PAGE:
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Softbank is launching a second Vision Fund—and it’s even bigger than the first

Softbank is launching a second Vision Fund—and it’s even bigger than the first
[Photo: Tomohiro Ohsumi/Getty Images]

SoftBank Group’s founder Masayoshi Son has revealed that it is launching a second Vision Fund that is even larger than its original $100 billion one, reports Bloomberg. The second Vision Fund aims to raise $108 billion with Softbank contributing $38 billion of its own capital to the fund while other tech giants including Apple, Microsoft, and Foxconn are also expected to contribute billions.

Softbank’s original Vision Fund was announced in October 2016, and since then has included investments in giants like WeWork, Slack, and Grab. In June Softbank revealed that its investments in the original fund have earned a 62% return so far. That’s based off investing $64.2 billion in 71 deals so far.

And those investments go toward companies that Son believes will reshape the world we live in in the future. Such companies are disruptors in the fields of transportation, artificial intelligence, and commerce. As Fast Company reported earlier this year:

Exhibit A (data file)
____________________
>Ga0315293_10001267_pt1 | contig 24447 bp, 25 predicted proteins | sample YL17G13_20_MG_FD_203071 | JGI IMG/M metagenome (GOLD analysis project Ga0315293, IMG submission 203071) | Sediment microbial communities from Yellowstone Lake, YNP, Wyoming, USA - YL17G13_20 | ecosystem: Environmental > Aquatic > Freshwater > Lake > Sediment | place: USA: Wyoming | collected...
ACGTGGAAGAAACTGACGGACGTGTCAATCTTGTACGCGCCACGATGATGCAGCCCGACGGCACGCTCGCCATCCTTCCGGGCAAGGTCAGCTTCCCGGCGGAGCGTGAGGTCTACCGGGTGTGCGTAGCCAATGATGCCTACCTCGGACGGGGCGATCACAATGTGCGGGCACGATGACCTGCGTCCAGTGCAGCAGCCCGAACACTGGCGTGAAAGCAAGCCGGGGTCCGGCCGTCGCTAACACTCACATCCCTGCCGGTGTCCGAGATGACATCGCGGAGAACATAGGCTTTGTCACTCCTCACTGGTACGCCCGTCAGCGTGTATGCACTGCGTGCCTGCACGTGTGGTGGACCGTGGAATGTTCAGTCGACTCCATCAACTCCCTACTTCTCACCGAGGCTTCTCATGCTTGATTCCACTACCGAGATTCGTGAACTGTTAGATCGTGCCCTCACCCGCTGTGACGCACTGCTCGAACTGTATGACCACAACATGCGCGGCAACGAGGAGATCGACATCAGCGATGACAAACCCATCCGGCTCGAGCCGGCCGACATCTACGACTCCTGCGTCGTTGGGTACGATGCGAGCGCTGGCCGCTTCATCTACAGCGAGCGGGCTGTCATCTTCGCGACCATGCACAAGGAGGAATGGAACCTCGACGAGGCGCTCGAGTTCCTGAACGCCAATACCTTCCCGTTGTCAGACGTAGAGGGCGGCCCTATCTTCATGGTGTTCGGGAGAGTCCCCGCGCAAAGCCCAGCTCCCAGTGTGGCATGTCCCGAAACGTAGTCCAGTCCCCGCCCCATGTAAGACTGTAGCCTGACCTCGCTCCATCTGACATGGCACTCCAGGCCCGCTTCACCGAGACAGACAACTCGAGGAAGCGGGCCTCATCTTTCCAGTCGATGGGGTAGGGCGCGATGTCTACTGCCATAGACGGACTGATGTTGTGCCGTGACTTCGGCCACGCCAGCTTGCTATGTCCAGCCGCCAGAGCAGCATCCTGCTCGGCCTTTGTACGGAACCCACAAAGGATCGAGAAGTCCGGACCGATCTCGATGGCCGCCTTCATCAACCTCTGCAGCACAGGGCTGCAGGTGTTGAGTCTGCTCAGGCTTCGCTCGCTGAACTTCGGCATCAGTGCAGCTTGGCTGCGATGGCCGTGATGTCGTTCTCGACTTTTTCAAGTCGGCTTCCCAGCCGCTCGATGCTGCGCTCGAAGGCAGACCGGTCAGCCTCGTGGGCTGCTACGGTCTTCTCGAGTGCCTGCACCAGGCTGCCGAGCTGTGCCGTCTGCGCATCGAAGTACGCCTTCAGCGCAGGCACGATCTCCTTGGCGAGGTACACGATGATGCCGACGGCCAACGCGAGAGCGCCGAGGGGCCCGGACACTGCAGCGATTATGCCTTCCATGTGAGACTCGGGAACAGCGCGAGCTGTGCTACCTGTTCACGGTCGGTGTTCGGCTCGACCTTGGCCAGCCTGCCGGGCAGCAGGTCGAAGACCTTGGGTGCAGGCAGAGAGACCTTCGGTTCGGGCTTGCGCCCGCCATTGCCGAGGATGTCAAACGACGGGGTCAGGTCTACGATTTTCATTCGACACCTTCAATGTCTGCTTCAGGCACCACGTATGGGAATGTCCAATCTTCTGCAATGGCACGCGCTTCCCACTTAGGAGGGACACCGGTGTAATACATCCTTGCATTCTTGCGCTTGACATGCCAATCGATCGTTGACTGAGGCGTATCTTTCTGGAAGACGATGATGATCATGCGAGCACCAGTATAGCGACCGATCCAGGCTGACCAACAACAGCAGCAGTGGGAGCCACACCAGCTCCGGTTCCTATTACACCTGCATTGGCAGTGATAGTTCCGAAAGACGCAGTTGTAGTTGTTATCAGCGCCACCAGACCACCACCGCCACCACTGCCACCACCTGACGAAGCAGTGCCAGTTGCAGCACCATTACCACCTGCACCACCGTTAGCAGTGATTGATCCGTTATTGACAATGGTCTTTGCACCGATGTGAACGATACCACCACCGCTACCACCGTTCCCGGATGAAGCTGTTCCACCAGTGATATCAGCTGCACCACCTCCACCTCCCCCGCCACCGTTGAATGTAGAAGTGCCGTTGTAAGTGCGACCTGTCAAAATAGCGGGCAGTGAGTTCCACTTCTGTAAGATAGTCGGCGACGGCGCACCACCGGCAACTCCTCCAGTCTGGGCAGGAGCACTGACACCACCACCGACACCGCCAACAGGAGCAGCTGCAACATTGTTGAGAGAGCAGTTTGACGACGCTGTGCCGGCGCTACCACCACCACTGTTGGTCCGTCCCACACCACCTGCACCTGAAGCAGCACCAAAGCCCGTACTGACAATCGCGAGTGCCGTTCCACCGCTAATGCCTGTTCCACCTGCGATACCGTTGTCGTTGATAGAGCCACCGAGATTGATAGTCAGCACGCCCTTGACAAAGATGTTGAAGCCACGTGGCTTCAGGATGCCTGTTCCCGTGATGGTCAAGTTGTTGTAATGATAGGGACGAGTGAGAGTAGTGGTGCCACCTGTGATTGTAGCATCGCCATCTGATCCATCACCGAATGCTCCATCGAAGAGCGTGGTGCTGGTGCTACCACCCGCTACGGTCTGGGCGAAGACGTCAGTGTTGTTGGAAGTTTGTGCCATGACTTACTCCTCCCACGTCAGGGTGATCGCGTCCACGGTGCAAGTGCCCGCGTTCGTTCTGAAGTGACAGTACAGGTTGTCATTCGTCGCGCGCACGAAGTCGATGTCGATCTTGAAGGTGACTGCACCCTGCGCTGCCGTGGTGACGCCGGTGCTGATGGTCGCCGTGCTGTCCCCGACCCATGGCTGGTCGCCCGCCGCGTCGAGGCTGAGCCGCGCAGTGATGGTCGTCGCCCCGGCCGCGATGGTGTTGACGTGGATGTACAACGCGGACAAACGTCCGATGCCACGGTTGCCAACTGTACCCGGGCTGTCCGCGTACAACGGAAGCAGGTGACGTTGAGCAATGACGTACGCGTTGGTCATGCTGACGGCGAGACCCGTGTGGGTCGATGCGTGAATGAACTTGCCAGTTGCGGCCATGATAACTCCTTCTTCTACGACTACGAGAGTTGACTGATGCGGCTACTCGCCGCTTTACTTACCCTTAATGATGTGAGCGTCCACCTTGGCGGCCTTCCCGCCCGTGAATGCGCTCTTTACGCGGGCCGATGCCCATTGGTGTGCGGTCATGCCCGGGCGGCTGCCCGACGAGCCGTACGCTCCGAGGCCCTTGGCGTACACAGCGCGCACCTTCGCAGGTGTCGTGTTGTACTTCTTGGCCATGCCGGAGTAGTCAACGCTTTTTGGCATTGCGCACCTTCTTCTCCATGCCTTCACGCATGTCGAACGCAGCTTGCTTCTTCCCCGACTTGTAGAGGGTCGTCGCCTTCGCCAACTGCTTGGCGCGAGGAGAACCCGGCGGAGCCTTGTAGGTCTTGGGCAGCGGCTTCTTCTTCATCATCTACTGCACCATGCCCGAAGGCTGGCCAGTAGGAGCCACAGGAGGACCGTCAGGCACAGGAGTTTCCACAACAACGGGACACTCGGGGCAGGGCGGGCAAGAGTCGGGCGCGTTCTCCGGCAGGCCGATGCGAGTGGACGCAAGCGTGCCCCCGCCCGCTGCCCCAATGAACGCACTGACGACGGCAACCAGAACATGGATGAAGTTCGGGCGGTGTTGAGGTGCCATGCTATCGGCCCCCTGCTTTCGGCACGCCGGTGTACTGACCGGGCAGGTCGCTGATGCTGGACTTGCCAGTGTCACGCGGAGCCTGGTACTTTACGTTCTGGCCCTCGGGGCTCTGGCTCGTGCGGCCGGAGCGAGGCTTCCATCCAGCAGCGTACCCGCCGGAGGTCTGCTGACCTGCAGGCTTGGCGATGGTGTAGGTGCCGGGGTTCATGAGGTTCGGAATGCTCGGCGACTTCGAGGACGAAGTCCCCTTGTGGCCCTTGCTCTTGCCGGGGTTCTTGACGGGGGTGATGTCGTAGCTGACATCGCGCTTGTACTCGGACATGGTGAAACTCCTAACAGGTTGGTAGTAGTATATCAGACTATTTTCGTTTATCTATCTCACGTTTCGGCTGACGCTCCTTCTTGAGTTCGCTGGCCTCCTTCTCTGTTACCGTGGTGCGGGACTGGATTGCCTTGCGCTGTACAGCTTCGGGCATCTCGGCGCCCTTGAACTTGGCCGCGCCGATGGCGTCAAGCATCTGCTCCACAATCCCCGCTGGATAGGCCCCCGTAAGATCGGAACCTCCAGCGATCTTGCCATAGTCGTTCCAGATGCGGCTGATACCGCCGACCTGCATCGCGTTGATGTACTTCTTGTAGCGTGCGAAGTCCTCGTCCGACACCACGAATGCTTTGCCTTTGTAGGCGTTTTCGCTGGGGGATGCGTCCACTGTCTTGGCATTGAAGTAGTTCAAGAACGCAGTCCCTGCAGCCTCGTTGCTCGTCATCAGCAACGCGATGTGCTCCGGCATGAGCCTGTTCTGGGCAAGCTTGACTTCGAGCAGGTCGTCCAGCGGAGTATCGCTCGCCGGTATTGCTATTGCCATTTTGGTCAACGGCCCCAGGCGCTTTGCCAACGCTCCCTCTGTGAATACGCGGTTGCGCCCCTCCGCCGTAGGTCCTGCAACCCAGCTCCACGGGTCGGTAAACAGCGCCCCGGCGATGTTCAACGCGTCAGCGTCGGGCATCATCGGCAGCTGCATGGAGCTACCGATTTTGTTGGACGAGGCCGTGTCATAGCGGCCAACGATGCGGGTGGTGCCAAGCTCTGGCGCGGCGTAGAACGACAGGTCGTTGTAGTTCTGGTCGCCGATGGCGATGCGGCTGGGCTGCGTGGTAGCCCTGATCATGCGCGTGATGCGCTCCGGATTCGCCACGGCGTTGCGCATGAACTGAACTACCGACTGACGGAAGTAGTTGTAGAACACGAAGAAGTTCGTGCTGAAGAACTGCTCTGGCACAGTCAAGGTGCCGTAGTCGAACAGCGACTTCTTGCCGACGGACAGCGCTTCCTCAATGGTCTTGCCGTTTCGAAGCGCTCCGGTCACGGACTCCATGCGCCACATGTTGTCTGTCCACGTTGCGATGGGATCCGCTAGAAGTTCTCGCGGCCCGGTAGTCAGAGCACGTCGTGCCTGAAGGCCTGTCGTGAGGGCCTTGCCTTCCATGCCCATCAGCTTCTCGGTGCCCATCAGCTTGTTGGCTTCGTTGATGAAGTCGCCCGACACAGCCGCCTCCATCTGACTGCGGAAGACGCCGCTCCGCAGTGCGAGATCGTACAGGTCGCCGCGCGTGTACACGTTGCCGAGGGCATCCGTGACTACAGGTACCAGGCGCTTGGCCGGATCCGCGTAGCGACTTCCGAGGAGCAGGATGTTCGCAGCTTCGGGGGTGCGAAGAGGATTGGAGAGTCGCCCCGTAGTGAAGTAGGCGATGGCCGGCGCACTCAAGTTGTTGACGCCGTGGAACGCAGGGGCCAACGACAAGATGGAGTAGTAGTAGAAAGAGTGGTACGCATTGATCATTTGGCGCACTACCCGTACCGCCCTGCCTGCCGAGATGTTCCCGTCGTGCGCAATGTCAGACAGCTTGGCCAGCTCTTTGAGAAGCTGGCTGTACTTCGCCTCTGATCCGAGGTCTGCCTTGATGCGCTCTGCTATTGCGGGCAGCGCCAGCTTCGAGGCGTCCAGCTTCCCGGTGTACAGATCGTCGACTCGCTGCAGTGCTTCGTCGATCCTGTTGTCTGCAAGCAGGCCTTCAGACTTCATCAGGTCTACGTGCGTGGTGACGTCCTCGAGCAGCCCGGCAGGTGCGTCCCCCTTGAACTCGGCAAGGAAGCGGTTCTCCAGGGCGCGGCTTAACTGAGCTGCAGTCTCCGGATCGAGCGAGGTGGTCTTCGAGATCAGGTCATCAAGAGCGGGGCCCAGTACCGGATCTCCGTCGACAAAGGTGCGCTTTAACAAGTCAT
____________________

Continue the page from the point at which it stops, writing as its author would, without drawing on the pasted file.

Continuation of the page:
There is no one on the planet right now in a better position to influence this next wave of technology as Son. Not Jeff Bezos, not Mark Zuckerberg, not Elon Musk. They might have the money but not Son’s combination of ambition, imagination, and nerve. The network of companies within the Vision Fund, if they succeed, will reshape critical pieces of the economy: the $228 trillion real estate market, the $5.9 trillion global transportation market, the $25 trillion retail business. We won’t be able to turn Vision Fund-backed services and technologies off like computers and smartphones. They will, ultimately, have minds and thoughts of their own.

Softbank’s second Vision Fund is expected to invest in more of the same types of companies, yet there is at least one major difference between it and the original Vision Fund. The second Vision Fund will not include any capital from Saudi Arabia. Saudi Arabia originally contributed $45 billion to the first Vision Fund. However, after the murder of Jamal Khashoggi, it looks like Son now sees Saudi funding as a PR liability—at least for his new fund.

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